Rashid A Mughal
THERE is no doubt that the American economy,in terms of its production, consumption, size, imports, volume and turnover is the biggest economy of the world. It is also an established fact that America is the largest consumer of the goods, produced in the rest of the world. If American economy slows, it sends shivers to the rest of the world. A little economic jolt in America has its impact even in the farthest continent of Africa, Asia and Europe and of course next door neighbours Canada and South America. It makes Japan the economic Juggernaut of the east and No. 2 economic power of Asia; pass sleepless nights and sends a shock wave to the rest of the world. Its chilly winds affect South America and Caribbean much alike Australia, Malaysia and Singapore. If “Uncle Sam” is not well, so are others on this globe too.
Its global influence is obvious from the fact that any slow down in the American economy slows the wheels of the industry in rest of the world and makes the entire financial markets of the world panicky and jittery. This fact is acknowledged not only by its friends and allies but also by its foes and enemies alike. All of them pray for the good health of the American economy as it is not only in American interest but in their own interest also.The history of the American economy taking the lead over rest of the economies of the world is not a thing of yesterday. Ever since the end of the First World War in 1917 the political influence of America increased manifold. After the World War-II its dominant role in decision making even on the economic and political issues in Europe, Asia, Africa and rest of the world was not only overwhelming but is considered vital. This fact became obvious when America not only became a very important member of NATO but also headed it.
American General, who was the Supreme Commander of the Allied Forces in the World War-II, General Eisenhower, became the first head of NATO. Marshal plan, floated by America became the guideline for the improvement of the shattered economies of Europe as a result of devastation of the Second World War. Likewise the ‘New deal’ and the ‘Fair deal’ put forward by America become the basic economic doctrine for the betterment of the economies of the world. The setting-up of IMF and World Bank as a result of Bretton Woods Conference was also a step in the same direction. Since then onwards America has become the largest and major economic player of the world. Its open door policy allured investors and fortune seekers alike and they all flocked to the most liberal and “emigration friendly land”- the land of opportunity.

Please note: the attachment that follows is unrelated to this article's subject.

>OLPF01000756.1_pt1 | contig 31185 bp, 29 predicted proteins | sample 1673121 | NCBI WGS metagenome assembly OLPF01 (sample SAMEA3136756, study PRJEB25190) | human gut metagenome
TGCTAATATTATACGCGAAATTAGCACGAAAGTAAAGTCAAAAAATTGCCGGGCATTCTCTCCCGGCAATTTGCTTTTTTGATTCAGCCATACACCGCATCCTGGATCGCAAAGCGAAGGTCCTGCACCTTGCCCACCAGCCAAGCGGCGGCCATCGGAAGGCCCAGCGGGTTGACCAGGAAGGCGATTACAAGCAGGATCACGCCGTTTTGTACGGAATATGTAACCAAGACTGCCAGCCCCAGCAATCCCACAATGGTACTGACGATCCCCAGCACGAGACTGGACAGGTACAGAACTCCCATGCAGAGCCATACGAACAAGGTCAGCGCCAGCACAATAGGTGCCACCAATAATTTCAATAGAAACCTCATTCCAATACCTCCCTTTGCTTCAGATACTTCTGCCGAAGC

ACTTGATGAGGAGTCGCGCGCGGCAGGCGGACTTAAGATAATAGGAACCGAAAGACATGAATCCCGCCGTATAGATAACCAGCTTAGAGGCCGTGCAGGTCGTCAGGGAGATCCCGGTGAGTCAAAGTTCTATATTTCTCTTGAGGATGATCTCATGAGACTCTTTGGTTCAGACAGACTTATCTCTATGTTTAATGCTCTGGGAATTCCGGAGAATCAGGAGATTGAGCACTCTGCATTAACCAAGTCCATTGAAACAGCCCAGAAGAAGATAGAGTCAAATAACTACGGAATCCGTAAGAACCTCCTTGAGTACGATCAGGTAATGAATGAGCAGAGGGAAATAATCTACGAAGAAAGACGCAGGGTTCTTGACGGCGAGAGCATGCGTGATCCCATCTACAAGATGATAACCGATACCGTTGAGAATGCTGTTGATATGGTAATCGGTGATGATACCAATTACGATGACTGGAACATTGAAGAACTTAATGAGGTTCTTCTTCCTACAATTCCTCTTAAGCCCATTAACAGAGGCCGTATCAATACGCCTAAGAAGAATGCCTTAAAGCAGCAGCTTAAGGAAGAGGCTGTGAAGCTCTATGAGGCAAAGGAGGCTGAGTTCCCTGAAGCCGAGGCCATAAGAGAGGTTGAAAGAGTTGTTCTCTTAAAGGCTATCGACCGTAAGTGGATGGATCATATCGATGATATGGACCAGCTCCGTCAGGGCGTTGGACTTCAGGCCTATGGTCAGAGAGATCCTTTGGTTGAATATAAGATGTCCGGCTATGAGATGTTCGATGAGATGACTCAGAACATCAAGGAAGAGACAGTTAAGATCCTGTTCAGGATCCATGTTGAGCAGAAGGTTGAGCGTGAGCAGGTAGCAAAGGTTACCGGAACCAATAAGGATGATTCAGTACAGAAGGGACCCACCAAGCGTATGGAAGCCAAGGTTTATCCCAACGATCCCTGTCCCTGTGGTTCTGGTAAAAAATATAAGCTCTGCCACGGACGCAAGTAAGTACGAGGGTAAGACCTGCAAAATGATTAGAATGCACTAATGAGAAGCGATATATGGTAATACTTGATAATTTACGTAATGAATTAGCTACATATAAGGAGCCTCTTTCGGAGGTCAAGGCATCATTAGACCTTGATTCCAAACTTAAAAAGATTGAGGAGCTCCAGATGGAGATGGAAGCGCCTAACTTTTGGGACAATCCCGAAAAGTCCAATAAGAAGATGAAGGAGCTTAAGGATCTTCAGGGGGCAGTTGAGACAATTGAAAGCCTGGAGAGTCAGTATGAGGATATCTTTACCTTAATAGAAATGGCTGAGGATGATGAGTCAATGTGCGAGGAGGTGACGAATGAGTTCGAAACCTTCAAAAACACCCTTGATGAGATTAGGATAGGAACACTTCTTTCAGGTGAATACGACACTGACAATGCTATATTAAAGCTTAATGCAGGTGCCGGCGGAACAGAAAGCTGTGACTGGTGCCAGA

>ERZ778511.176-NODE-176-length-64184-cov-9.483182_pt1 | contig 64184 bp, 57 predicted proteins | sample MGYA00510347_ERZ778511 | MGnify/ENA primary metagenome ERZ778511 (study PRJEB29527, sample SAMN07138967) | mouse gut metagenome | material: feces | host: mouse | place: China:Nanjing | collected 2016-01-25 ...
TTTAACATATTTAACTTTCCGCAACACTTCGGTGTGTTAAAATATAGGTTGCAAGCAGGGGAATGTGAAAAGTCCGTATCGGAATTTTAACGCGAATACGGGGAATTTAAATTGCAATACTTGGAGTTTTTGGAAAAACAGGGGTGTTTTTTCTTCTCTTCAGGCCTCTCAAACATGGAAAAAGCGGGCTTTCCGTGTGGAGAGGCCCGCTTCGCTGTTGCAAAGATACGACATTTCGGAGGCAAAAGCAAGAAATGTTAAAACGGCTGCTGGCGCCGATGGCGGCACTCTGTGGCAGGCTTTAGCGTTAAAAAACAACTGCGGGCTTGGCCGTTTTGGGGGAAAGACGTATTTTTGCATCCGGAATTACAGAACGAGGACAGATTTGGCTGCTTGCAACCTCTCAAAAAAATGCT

However, in the aftermath of September 11, the traditional “open door policy” of America has changed. Liberalism is now substituted by nationalism. For the rest of the world it is the “war against terrorism” but precisely it is the self-seeking interest of United States. These two factors now seem to be the basic core and fundamentals of the formulation of American economic policies. Backed by US administration and big corporations, America is now seeking refuge in economic nationalism for its survival and growth. Globalization and free trade policies of the world’s largest free economy are now thing of the past. The going is increasingly difficult because the American protectionism is on the rise. The latest example of this protectionism is the imposition of 30 per cent duty on steel imports, mainly from Europe and Asia, evoking strong protests from its allies and coalition partners in its ‘war against terrorism ‘ and not reducing the prices of life savings drugs as required by WTO.
Global environment for bilateral assistance is also not very bright. Though richest country in the world, USA has been least generous giving only about 10 billion dollars in development assistance per annum, not even half of European Union total. The global impact of US down turn, therefore, raises the need for collective decisions on national and global level. According to United Nations “the global economy slowdown, as expected, has pushed millions into poverty making it imperative that Asia and Pacific countries remain committed to social and economic reforms”.
According to a mid-term economic report by United Nations Economic and Social Commissions for Asia and Pacific, slump in the global downturn in the world economies is affecting Asian countries with high dependence on export to the US, which includes Pakistan as well, in the face of poor response from US to its request for duty free and increased imports and textile quota. The slowdown of the American economy affected the industrialised and developed countries and poor countries of the world, alike. Japan, which has been the number two economy of the world after US for years, slumped in to worst recession in a decade as unemployment rose and consumer demand remained subdued
The United States will continue to lead the global recovery but without significant momentum. Undoubtedly the American economy is the driving engine of the world. If it slows down the rest of the economies of the world slow down with it and many have to take bitter prescription of IMF and World Bank. They can neither say “Adios” to such prescriptions nor can they sing “Au-revoir”. They have to implement those policies whether they like it or not. The latest example in this context is that of Greece, Italy and Venezuela. Being a stable and a solid economy, USA can withstand the tremors and shocks even if they are sudden and long lasting. But the same is not the case with some of the nascent and unstable economies of the world many of which are politically shaky too.
— The writer is former DG (Emigration) and consultant ILO, IOM.